DeSantis’s ‘Stop WOKE Act’ is halted by Obama-appointed judge who compares it to a Netflix show

Florida Governor Ron DeSantis faced a legal setback Thursday as a federal judge blocked a recently enacted law restricting “woke idealogy” in the state.

Chief Judge Mark Walker of the U.S. District Court for the Northern District of Florida issued his temporary ruling that restricts parts of the Individual Freedom Act (IFA) in a 44-page opinion that compared the Republican governor’s approach to free speech to a Netflix series.

“In the popular television series Stranger Things, the ‘upside down’ describes a parallel dimension containing a distorted version of our world. See Stranger Things (Netflix 2022). Recently, Florida has seemed like a First Amendment upside down,” Walker began in the first paragraph.

“Normally, the First Amendment bars the state from burdening speech, while private actors may burden speech freely. But in Florida, the First Amendment apparently bars private actors from burdening speech, while the state may burden speech freely,” he added.

Taking effect in July, the law known as the “Stop WOKE Act” was signed by DeSantis back in April and was aimed at banning critical race theory teaching in schools as well as various race and diversity pieces of training in workplaces.

“In Florida, we will not let the far-left woke agenda take over our schools and workplaces,” DeSantis said at the time he signed the law. “There is no place for indoctrination or discrimination in Florida.”

According to Politico:

A group of businesses — honeymoon registry technology company and Florida-based Ben & Jerry’s franchisee Primo Tampa, along with workplace diversity consultancy Collective Concepts and its co-founder Chevara Orrin — combined to challenge the “anti-woke” policies in federal court. They argued that the new law violates their freedom of speech, among other claims.

Attorneys for the companies, which are being represented by Protect Democracy and law firm Ropes & Gray, contend that the new policies force them to censor themselves “on important societal matters” and “from engaging employees in robust discussion of ideas essential for improving their workplaces.”


Walker agreed with the challenges, issuing the temporary injunction Thursday.

“Florida’s Legislators may well find Plaintiffs’ speech repugnant. But under our constitutional scheme, the ‘remedy’ for repugnant speech is more speech, not enforced silence,” the Obama-nominated judge wrote.

“If Florida truly believes we live in a post-racial society, then let it make its case,” Walker added. “But it cannot win the argument by muzzling its opponents.”

Another lawsuit challenging the law was filed on behalf of students and educators by the ACLU, ACLU of Florida, and Legal Defense Fund.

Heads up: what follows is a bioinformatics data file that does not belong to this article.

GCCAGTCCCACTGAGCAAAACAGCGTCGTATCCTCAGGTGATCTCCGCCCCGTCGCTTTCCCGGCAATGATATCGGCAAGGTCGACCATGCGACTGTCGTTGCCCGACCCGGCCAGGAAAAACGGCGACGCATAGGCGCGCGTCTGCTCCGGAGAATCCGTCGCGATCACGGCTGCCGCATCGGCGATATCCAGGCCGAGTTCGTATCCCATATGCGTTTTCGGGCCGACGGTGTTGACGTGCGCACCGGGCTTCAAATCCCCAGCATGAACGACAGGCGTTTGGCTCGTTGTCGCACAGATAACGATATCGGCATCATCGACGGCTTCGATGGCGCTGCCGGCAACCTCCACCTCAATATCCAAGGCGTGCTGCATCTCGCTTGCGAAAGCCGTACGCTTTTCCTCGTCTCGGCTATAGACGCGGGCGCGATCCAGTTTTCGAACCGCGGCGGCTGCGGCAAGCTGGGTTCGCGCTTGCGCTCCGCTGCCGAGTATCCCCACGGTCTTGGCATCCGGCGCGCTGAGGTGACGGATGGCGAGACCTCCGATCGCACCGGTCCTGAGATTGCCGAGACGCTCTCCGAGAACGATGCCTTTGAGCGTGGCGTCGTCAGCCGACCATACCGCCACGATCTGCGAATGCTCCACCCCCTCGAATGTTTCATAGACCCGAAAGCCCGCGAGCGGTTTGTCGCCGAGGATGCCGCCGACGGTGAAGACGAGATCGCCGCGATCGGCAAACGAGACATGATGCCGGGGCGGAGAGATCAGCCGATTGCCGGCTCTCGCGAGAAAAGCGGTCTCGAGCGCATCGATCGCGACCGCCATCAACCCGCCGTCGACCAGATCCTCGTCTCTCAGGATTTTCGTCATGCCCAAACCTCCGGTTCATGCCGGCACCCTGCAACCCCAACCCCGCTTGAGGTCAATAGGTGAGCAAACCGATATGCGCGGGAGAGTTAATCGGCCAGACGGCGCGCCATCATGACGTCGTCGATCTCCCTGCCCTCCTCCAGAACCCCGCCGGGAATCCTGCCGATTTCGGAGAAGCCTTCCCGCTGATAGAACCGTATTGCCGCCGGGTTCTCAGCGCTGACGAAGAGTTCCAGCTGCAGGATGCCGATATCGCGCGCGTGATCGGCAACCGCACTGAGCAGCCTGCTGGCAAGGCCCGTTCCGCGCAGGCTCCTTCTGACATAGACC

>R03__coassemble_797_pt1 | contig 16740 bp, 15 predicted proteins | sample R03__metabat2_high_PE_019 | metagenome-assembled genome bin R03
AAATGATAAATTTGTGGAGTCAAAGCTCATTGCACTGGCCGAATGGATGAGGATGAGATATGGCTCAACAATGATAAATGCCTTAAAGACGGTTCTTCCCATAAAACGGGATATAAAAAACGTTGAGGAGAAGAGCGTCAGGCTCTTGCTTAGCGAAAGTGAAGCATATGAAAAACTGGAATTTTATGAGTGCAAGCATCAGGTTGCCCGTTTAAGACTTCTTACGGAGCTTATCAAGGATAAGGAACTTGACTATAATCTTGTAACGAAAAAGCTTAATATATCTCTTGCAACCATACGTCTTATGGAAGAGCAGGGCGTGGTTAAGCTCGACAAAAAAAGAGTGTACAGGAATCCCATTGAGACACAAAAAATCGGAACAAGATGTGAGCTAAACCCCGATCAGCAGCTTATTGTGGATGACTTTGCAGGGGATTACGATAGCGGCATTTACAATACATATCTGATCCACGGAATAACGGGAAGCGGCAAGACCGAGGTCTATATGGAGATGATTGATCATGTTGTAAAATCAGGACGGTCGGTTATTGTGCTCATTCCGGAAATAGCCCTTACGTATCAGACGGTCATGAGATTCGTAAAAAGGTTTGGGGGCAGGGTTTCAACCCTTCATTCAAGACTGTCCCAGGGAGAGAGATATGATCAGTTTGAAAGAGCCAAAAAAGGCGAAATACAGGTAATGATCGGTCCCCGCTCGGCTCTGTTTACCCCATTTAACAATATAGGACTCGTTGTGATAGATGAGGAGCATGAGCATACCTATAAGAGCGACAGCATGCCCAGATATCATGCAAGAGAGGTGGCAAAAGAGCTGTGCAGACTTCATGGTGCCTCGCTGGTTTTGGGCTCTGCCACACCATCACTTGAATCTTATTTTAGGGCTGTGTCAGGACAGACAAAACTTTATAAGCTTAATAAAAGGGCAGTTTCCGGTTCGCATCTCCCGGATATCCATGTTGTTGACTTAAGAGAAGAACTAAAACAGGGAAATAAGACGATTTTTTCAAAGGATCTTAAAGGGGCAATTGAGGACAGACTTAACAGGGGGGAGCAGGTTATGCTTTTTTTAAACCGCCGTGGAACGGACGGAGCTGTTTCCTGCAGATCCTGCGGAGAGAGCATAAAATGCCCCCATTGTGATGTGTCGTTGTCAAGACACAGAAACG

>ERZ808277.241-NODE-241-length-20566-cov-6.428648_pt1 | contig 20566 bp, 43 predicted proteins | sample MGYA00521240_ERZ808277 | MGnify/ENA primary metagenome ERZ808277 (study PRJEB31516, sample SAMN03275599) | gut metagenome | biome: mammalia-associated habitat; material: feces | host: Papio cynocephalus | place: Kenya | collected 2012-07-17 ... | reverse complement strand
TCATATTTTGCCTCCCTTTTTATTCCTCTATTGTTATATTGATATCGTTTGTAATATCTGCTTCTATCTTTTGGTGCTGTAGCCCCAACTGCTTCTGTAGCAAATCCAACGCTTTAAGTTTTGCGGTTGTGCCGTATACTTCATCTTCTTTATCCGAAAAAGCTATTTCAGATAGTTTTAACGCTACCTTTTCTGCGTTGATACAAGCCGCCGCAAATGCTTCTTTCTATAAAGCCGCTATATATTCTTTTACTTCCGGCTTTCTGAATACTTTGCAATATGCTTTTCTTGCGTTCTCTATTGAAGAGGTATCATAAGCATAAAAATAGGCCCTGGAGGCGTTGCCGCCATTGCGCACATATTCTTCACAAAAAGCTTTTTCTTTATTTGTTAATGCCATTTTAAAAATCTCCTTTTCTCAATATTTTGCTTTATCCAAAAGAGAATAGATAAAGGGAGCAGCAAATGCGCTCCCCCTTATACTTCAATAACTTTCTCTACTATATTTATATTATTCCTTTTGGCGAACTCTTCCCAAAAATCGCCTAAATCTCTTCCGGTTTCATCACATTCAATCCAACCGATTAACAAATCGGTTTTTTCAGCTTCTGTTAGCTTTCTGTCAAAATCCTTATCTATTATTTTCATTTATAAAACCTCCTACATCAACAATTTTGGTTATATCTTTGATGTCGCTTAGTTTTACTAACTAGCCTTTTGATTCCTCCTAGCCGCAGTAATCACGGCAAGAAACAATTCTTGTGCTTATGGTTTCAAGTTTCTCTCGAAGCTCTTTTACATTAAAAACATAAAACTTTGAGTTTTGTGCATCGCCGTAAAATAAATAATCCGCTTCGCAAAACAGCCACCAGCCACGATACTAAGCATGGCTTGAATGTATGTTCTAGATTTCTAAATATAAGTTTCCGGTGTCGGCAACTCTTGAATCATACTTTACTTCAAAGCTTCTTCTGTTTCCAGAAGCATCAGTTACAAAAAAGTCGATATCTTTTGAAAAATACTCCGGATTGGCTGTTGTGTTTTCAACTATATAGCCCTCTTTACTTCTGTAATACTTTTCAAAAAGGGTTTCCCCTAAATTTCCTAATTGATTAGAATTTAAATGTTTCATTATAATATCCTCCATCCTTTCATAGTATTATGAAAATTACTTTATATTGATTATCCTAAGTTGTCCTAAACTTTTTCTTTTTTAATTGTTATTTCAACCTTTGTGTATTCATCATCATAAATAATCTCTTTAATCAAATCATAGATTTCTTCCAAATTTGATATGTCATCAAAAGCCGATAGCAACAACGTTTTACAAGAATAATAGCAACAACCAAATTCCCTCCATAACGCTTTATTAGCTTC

The left continues to push critical race theory and other diversity training while demonizing parents and others who criticize the progressive ideologies. Texas Democratic State Sen. Roland Gutierrez this week went so far as to compare the efforts to ban critical race theory in schools to Nazi Germany.

His criticisms came during a discussion about teacher shortages in Florida and Texas during an appearance on MSNBC on Wednesday where he complained about “a weak, watered-down CRT bill, in a special session, because [Texas Gov. Greg] Abbott said we have to do something about CRT.”

“These aren’t problems. But this is how bad things begin. And it’s how bad things may have begun historically,” he said on “The 11th Hour With Stephanie Ruhle.”

“It is how — it’s what happened in Nazi Germany. They began to burn books, they began to tell people how to think. That is what’s happening with people like Rick DeSantis [sic], people like Greg Abbott. People need to wake up. There is certainly a woke problem. But it’s the fact that people need to wake up as to what’s happening with these two leaders in this country,” he claimed.

Though DeSantis has not yet responded to the temporary ruling by the judge in Florida, it is more than likely the decision will be appealed as the governor has made it more than clear he will stand strong for families in the Sunshine State.

“We won’t allow Florida tax dollars to be spent teaching kids to hate our country or to hate each other. We also have a responsibility to ensure that parents have the means to vindicate their rights when it comes to enforcing state standards. Finally, we must protect Florida workers against the hostile work environment that is created when large corporations force their employees to endure CRT-inspired ‘training’ and indoctrination,” he said when announcing the WOKE Act last year.

Frieda Powers


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